Expats are more likely to take risks because the fact they have moved country makes them adventurous and many are more likely to move again, research suggests.
Adults who were born in countries other than the ones they live in, often called first generation migrants, are more likely than native born residents to want to migrate permanently, whether that means returning home or heading to another country, the research from pollsters Gallup also shows.
Among the 630 million adults worldwide who Gallup estimates would like to migrate permanently to another country, 22% of first generation migrants say they would like to move compared with 14% of native-born residents.
Gallup’s findings on adults’ desire to move to other countries are based on a rolling average of interviews with 401,490 adults in 146 countries between 2008 and 2010. The 146 countries represent more than 93% of the world’s adult population.
First generation migrants’ desire to keep moving stands out most in Europe, where overall, 26% say they would like to resettle in another country compared with 17% of native-born residents. This may reflect a greater sense of mobility within Europe and relatively few border restrictions, but also may reflect countries’ different approaches to integration, Gallup says.
Differences are much more muted in other regions. In the Middle East and North Africa (MENA), for example, similar percentages of native born and first generation migrants say they would like to move. Within MENA, however, 20% of first generation migrants in Gulf Cooperation Council countries are more than three times as likely to want to move as native-born residents of which just 6% want to move. ‘This is interesting given the high percentage of expats relative to the national population in some of these countries, and how relatively difficult it is for non-nationals to become citizens,’ says Gallup.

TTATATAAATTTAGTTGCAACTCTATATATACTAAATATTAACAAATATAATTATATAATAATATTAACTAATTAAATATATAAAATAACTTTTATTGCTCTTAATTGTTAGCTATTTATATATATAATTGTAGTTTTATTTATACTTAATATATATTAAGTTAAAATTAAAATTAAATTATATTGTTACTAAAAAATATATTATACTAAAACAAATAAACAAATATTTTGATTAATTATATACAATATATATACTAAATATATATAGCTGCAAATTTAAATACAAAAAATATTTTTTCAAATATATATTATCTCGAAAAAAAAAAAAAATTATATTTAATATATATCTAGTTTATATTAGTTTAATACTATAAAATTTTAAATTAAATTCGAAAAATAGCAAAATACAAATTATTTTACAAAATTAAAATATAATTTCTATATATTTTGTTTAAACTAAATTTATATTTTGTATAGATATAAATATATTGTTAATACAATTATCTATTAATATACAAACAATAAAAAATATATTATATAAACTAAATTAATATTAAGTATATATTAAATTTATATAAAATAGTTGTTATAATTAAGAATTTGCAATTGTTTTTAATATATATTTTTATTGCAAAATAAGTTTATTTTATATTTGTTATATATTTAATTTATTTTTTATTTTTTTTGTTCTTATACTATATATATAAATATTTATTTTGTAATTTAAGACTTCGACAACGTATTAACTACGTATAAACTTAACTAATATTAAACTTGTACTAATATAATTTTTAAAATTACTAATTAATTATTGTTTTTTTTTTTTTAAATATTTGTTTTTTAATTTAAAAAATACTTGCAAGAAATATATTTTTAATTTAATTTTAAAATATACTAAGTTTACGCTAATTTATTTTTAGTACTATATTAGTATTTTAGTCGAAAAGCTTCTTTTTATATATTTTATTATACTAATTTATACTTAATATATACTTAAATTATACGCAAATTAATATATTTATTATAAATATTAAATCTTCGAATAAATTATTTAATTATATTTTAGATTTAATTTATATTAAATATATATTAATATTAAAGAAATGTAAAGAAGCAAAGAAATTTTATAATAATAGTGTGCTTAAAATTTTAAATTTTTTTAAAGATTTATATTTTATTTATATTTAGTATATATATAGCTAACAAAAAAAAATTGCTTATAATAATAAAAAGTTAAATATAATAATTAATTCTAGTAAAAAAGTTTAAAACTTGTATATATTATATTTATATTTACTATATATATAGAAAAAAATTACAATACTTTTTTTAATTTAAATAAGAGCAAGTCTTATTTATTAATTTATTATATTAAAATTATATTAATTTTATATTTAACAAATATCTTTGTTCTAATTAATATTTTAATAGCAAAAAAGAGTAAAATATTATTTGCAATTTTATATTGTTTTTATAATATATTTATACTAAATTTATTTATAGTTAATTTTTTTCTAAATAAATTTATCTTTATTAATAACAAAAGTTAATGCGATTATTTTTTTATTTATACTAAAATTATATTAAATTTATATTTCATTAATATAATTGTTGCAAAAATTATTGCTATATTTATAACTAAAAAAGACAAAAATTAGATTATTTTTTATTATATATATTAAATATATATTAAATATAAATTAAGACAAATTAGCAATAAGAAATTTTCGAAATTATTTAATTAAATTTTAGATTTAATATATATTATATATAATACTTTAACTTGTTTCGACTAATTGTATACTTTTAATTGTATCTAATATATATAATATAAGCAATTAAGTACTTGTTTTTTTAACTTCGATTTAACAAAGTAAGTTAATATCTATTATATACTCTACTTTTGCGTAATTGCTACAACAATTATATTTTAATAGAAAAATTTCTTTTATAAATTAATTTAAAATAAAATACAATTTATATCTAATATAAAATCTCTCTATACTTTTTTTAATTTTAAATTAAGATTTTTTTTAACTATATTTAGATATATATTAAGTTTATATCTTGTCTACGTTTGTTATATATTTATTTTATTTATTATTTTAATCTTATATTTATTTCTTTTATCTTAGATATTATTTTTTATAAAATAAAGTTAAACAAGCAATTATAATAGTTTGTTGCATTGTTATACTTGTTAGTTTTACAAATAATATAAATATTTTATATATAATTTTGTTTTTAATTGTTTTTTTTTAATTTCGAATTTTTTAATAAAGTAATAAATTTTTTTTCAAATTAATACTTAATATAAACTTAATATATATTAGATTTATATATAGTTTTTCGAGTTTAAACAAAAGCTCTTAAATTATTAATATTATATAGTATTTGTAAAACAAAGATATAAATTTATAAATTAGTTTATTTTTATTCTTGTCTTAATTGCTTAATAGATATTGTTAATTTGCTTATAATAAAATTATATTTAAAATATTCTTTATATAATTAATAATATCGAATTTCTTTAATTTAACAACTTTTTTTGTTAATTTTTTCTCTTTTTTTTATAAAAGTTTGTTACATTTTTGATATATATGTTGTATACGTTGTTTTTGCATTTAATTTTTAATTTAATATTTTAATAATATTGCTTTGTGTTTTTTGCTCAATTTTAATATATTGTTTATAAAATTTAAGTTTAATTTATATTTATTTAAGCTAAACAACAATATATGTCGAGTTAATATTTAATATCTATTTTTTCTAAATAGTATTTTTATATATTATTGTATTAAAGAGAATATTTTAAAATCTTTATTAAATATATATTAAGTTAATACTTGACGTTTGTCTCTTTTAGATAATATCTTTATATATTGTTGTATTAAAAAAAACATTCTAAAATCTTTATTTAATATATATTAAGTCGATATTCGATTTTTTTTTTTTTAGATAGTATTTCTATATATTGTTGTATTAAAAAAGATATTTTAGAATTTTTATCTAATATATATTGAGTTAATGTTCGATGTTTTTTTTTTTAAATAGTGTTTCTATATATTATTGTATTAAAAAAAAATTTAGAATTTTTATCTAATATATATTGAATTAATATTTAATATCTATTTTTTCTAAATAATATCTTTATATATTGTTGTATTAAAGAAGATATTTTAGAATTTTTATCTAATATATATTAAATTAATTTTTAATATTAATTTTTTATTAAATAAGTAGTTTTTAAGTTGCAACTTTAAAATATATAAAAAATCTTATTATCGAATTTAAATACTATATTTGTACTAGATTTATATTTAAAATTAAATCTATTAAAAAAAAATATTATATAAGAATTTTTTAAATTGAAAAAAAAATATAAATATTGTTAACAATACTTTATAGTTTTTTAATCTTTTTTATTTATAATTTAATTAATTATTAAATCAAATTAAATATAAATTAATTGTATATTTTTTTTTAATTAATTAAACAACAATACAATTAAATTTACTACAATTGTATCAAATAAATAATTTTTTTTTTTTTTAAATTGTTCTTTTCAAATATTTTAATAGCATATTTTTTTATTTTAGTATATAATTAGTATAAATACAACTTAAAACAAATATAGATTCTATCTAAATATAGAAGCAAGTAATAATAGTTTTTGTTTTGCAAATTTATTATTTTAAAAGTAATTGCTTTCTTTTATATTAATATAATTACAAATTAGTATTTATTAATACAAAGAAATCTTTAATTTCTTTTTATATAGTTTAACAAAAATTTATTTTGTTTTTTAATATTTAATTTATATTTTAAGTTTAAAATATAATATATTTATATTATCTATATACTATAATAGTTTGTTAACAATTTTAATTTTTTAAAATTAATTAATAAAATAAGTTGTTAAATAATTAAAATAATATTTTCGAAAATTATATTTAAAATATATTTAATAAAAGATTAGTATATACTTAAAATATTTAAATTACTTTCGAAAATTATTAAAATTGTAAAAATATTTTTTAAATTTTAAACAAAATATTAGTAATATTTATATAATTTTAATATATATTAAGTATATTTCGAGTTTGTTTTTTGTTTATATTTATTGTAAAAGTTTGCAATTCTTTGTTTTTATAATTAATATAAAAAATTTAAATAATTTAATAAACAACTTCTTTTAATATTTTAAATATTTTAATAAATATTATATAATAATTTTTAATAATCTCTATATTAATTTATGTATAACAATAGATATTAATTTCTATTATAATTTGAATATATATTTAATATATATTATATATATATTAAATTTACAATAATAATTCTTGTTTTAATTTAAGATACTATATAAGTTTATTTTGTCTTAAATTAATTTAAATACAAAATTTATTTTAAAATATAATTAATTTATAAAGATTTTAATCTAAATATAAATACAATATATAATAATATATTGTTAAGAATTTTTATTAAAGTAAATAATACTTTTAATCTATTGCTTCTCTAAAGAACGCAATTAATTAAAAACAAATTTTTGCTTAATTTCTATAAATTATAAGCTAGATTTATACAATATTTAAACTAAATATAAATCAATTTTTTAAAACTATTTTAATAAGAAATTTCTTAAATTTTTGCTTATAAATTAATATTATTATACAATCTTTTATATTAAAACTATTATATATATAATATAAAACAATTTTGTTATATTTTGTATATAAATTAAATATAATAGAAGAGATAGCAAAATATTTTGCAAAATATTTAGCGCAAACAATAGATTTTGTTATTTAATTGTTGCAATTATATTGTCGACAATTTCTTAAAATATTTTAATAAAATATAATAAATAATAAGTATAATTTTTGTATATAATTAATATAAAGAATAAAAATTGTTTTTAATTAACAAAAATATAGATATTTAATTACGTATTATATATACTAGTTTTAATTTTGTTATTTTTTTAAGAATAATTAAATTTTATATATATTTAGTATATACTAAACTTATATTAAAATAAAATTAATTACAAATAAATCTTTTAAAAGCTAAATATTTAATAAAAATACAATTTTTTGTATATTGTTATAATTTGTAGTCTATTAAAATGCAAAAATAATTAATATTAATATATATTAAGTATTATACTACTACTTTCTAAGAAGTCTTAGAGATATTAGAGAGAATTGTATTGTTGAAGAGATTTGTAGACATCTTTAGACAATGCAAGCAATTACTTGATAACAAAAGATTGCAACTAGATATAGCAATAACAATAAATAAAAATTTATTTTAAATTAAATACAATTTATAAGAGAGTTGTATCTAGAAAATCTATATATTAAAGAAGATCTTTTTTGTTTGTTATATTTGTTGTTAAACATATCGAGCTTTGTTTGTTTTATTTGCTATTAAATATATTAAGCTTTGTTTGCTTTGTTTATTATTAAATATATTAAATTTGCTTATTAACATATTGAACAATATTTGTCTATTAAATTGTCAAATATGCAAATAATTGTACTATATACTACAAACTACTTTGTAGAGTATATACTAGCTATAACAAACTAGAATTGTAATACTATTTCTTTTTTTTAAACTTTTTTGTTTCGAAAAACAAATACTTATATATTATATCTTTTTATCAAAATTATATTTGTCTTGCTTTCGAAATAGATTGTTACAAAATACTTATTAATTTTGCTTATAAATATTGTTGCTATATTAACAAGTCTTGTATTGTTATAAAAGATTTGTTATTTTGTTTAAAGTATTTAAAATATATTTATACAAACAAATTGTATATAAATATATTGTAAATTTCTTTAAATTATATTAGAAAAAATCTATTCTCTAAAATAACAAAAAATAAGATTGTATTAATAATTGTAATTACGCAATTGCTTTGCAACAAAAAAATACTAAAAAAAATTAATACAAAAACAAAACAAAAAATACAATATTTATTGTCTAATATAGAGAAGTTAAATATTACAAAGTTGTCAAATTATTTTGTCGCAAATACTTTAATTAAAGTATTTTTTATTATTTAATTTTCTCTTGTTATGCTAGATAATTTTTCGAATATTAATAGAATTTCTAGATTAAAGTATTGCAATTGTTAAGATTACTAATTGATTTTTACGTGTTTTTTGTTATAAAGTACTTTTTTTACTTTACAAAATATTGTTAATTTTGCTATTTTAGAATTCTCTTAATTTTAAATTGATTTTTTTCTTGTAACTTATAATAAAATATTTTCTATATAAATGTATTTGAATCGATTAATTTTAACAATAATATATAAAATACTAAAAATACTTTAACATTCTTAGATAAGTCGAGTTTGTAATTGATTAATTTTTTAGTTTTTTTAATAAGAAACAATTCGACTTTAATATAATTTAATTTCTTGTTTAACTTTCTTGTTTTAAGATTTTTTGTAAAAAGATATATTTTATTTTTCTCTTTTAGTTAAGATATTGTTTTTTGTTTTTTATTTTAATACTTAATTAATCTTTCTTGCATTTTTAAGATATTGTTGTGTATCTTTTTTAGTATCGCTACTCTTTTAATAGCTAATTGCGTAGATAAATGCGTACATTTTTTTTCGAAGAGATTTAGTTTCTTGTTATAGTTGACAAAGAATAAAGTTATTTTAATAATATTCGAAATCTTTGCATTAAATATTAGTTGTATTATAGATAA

The poll also found that most first generation migrants who would like to move to another country do not want to return home. Nearly two thirds of these migrants name a country other than their country of origin as the country they would like to move to. More than a third of first generation migrants who want to move name their country of origin as their next desired destination.
‘That first generation migrants would consider uprooting themselves again likely says something about these migrants’ willingness to take risks, as does the finding that most first generation migrants who would like to migrate again would not choose to go home,’ Gallup points out.
‘The latter has implications on the potential for circular migration, the temporary or permanent return of migrants to their homelands. Countries that would like migrants to return with the skills and knowledge they’ve gathered abroad need to work harder to lure them home,’ it adds.